I hope this new column will allow me to work at doing just that. Thank you to Our Children magazine and editor, Suzanne Rent, for this amazing opportunity. I’m very much looking forward to using my transition from the newsroom to my office at the Nova Scotia Hospital as a way to get people talking about mental illness and mental health concerns. There’s simply no denying these critical conversations need to move from our hospitals and doctor’s offices to our schools, recreation centres, workplaces, and homes. It will work. Starr Dobson is the president and CEO of the Mental Health Foundation of Nova Scotia. She’s an acclaimed journalist, best-selling children’s author, and volunteer. She won the Rising Star Award from the Association of Fundraising Professionals, Nova Scotia Chapter in 2015 and the Dr. Elizabeth A. Chard Award from Special Olympics Nova Scotia in 2014.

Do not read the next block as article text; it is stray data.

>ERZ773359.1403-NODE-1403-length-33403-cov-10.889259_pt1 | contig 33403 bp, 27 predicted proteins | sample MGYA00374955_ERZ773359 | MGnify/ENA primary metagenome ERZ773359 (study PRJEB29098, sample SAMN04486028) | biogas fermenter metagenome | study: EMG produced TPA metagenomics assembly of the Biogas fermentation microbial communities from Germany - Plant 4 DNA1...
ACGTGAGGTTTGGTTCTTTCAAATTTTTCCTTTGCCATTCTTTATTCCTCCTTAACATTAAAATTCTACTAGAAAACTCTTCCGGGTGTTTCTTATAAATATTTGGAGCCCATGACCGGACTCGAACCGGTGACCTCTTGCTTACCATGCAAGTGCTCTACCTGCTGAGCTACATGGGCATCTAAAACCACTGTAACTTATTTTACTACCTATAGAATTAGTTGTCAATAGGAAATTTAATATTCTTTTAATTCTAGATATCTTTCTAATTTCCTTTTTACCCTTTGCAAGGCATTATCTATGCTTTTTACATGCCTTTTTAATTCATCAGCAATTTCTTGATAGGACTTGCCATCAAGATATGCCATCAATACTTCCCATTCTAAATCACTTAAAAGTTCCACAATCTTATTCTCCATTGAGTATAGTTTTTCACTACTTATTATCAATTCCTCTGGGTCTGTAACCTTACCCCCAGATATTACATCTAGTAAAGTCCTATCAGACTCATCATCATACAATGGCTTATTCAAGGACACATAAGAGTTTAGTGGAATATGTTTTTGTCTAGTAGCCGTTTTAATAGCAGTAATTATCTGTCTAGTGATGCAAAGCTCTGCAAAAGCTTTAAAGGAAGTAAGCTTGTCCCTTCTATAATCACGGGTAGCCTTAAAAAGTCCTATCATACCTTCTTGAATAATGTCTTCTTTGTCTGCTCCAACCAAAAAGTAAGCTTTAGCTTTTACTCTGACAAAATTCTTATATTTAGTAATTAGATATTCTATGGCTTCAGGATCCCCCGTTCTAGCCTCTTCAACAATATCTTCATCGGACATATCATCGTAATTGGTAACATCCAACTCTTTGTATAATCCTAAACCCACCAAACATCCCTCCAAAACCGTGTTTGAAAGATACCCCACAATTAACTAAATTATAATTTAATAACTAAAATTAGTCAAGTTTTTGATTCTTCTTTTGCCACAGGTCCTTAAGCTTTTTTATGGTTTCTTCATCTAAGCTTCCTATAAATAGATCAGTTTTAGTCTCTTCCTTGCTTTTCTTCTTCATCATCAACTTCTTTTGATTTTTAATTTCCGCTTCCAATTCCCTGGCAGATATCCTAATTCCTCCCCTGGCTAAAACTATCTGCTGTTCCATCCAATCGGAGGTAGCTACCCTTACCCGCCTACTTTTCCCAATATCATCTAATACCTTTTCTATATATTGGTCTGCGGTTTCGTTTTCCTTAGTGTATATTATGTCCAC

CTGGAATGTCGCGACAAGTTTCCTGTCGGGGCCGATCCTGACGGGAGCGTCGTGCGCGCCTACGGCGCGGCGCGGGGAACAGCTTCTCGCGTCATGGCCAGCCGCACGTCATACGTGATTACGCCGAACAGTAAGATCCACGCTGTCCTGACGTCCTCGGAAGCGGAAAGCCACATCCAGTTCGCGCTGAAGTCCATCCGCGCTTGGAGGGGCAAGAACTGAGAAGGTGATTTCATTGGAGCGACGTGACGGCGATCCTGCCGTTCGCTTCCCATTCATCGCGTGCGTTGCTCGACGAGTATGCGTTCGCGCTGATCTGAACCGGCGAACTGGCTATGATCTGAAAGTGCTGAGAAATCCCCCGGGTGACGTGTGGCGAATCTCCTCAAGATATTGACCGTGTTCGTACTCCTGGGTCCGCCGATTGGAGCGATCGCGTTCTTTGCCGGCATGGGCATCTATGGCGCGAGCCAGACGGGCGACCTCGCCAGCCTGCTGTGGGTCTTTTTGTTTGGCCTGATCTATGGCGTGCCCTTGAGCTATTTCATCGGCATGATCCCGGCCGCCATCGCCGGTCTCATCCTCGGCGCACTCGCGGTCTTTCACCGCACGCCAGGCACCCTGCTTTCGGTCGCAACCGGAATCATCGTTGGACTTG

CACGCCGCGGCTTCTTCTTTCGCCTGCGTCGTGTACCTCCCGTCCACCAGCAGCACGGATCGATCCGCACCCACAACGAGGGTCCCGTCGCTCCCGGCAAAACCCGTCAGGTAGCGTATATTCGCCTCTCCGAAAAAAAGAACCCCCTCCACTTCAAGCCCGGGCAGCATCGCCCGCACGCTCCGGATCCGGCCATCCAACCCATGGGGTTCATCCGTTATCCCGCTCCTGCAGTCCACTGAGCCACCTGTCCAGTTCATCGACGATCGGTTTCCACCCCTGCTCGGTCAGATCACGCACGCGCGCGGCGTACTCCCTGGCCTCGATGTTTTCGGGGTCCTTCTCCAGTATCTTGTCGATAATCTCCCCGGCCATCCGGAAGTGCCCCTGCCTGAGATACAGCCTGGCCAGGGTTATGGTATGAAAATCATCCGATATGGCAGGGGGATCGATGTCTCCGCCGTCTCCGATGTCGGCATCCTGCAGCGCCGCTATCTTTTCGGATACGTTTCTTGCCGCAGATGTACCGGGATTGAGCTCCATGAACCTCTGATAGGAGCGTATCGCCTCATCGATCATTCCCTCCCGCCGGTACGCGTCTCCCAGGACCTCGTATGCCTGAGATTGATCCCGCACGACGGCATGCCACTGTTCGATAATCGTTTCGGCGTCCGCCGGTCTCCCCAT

The counseling helped our family stop dwelling on the past. It taught us important coping skills and helped us to focus on our future. It opened our lines of communication and allowed us to realize we weren’t the only
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Our Children | Winter 2016
Within a few days of making the call I received professional counseling. Within a few minutes of making the call I received the ability to take a deep breath again. It was like a giant weight had been lifted off my chest. I had a problem, I asked for help, and thankfully, I found it.
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Finding a better way Innovation in the classroom is changing the way our students are learning
By Elwin LeRoux, Superintendent